Teen Says Her TBI Was Preventable
An Orlando high school student’s family sued the Florida High School Athletics Association and several other defendants after their daughter allegedly suffered a head injury in a lacrosse game.
The incident took place in February 2015, during a game between the plaintiff’s East River High School and Timber Creek High School. According to court documents, a former Florida High School Player of the Year high-sticked the plaintiff during a scuffle for a loose ball; both that girl and the plaintiff’s school are also named defendants in the case, along with Orange County. Although the plaintiff, who was 14 years old at the time, said she “went back behind the bleachers and I vomited and then I just collapsed in the parking lot,” the East River coach put her back in the game. Allegedly, the trainer did not evaluate the girl until the game was over, and the extra activity exacerbated her head injury.
The FHSAA, which refused comment “because it is an ongoing legal matter,” has a concussion protocol for players who show signs of head injury; however, the plaintiff’s coach insists that the girl was asymptomatic when she went back in the game.
Traumatic Brain Injury Statistics
Each year, about 1.7 million Americans sustain a TBI, and about 80 percent of them are rushed to the emergency room immediately thereafter. Children under 15 and adults over 65 are the most at-risk age groups. Initially, victims suffer from either a partial or total loss of consciousness, along with other physical symptoms, like nausea and/or vomiting. After these initial symptoms pass, the victims suffer from headaches, have trouble sleeping, and are prone to mood swings. Without aggressive medical treatment and physical therapy, victims eventually suffer from dementia-like symptoms.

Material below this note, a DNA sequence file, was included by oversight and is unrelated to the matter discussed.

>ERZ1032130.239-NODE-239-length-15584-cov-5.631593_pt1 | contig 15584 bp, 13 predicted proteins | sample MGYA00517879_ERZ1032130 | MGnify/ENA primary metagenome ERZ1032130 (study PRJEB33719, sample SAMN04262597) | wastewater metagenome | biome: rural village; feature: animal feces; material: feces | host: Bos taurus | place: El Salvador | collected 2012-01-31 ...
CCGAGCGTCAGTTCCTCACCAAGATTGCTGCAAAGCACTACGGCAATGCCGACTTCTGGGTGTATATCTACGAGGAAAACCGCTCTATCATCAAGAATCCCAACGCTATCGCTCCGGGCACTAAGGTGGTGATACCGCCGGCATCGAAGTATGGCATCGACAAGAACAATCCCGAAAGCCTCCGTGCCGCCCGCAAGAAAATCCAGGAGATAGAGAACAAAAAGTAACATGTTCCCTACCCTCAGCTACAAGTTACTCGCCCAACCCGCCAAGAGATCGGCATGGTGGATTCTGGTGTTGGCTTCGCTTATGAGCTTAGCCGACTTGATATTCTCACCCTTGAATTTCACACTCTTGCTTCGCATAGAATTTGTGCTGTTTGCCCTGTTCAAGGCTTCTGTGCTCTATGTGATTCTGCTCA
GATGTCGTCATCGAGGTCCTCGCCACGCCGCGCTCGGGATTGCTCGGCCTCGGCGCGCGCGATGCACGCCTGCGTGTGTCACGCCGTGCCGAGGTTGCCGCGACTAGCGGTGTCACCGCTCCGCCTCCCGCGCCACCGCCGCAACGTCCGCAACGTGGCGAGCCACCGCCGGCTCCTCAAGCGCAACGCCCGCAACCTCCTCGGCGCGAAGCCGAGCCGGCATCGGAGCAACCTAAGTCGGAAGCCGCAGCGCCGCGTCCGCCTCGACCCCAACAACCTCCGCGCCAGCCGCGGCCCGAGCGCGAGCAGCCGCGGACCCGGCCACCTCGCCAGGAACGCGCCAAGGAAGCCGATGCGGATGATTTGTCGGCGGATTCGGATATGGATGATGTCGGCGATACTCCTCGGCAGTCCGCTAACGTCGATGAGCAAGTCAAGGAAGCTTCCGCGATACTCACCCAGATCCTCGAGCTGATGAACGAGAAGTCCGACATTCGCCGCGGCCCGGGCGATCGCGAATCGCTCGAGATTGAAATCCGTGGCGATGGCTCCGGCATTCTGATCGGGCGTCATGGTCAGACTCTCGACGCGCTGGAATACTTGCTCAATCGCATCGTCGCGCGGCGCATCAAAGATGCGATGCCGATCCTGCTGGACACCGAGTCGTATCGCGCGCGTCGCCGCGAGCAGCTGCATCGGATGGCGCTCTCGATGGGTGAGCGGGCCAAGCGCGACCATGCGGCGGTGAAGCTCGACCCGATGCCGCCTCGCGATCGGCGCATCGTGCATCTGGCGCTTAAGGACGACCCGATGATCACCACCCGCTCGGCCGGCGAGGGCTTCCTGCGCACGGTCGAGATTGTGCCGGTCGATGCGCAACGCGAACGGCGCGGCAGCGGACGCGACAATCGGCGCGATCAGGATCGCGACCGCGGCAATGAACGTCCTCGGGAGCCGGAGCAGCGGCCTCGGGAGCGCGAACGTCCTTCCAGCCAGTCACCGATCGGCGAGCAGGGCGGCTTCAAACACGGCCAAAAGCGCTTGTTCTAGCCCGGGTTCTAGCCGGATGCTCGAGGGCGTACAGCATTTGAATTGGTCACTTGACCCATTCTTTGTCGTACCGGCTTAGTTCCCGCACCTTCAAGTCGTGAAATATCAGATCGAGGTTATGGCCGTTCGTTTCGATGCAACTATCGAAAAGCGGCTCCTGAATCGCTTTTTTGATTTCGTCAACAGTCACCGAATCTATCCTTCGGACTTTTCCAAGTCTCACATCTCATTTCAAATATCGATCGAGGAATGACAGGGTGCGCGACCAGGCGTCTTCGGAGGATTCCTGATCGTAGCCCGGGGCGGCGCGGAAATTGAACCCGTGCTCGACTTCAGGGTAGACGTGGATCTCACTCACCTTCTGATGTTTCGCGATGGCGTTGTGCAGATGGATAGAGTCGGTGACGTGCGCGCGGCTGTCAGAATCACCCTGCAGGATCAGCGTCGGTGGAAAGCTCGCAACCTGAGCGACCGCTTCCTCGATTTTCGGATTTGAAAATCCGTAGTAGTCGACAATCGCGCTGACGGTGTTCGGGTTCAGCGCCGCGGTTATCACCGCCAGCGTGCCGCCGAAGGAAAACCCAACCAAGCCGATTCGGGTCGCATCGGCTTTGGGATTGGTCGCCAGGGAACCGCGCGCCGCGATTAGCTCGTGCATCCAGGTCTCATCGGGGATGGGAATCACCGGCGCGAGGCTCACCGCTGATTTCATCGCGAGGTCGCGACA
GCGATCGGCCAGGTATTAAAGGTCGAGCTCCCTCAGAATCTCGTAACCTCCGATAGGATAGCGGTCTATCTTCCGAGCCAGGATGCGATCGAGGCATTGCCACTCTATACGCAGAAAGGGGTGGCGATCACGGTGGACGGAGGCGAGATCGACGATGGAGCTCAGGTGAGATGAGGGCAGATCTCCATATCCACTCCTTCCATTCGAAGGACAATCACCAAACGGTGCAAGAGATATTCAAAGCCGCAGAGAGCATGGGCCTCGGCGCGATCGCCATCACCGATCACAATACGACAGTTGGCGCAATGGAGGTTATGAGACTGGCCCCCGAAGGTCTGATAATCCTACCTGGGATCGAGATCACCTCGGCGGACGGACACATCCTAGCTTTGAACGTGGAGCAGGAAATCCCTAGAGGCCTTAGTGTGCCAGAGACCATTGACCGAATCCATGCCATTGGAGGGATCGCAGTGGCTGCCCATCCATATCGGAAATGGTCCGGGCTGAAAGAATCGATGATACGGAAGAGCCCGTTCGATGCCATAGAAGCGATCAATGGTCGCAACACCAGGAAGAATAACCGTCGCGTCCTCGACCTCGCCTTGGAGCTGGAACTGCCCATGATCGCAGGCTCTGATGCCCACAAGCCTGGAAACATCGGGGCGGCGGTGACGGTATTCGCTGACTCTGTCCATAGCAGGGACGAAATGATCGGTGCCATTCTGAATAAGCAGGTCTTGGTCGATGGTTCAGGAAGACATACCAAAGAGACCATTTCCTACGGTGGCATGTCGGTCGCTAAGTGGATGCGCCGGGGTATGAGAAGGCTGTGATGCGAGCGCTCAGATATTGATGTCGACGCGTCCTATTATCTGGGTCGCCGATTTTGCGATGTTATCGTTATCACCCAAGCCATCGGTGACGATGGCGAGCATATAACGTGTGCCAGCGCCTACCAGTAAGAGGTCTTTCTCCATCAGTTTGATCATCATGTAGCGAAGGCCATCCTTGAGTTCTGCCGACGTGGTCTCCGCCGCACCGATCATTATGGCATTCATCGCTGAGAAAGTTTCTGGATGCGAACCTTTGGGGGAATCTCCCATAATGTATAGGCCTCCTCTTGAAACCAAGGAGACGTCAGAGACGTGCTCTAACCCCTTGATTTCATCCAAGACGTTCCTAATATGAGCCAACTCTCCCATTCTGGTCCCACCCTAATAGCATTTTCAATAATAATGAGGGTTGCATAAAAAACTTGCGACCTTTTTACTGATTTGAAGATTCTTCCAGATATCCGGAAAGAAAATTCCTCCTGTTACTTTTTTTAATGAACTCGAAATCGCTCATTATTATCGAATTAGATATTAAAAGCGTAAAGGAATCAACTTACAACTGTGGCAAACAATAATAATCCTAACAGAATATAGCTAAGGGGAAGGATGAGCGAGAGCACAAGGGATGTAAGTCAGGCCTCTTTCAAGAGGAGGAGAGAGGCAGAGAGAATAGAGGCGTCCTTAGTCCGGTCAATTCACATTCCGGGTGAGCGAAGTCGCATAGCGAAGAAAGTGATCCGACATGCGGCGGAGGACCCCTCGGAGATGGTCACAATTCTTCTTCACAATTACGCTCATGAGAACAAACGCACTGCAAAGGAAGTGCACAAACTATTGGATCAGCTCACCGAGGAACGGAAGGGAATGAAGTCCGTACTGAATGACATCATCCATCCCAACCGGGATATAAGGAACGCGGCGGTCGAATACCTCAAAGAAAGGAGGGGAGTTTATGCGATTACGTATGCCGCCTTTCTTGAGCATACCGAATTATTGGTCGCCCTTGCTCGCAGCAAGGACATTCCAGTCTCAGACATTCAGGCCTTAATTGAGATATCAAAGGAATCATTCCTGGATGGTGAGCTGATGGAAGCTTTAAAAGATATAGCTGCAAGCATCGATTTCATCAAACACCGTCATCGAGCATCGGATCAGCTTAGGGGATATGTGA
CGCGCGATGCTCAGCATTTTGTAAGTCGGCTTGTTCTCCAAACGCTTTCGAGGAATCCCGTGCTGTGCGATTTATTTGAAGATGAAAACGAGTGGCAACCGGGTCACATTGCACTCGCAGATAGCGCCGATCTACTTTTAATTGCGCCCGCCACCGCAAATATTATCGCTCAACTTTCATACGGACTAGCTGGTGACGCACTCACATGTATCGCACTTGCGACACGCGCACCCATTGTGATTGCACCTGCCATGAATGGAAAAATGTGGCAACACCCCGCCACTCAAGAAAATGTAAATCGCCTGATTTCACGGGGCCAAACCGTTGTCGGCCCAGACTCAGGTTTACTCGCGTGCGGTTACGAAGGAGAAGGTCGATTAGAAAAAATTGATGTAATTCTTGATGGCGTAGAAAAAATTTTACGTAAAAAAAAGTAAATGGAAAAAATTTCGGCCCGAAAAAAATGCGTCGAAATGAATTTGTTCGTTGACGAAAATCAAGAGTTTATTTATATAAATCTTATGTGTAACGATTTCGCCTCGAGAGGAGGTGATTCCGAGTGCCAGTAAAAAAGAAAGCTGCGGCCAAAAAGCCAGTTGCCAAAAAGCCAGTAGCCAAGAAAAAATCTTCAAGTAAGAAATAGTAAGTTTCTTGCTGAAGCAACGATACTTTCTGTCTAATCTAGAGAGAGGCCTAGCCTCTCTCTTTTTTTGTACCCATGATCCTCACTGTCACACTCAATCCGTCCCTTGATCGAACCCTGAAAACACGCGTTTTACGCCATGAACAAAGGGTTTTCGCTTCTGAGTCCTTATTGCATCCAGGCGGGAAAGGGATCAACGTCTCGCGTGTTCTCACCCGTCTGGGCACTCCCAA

These effects are irreversible, at least to an extent, because dead brain cells do not regenerate. But after medical treatment to alleviate the symptoms and physical therapy that teaches uninjured parts of the brain to assume the lost functions, most victims can live normally.
Athletic events draw considerable attention in this area, and the legal aspects of these and other injuries are discussed below. Some other common TBI causes include:
- Falls: Either a slip-and-fall at a grocery store or a fall from a height can cause a TBI, particularly among the elderly and children.
- Motor Vehicle Crashes: Airbags, seatbelts, and other restraints were primarily designed to reduce trauma injuries and not lessen the risk of TBIs.
- Sudden Loud Noises: Doctors believe that explosive blasts and other events create shock waves that disrupt brain functions.
Damages in a brain injury case normally include compensation for both economic and noneconomic losses.
Assumption of the Risk
People who place themselves in harm’s way may waive their rights to sue for damages in court, under certain circumstances. There are basically two assumption of the risk categories:
- Express: Almost no written contracts are ironclad, and these pacts are no exception. Many waivers are void as take-it-or-leave-it contracts of adhesion or otherwise against public policy.
- Implied: The plaintiff must fully understand the specific risk involved and still choose to participate in the dangerous activity.
As a general rule, minors cannot waive their right to sue unless the waiver is countersigned by a parent or guardian.
Contact Aggressive Attorneys
TBIs often bring life-altering physical and financial challenges. For a free consultation with a zealous personal injury lawyer in Port St. Lucie, contact Eighmie Law Firm, P.A. We do not charge upfront legal fees in personal injury cases.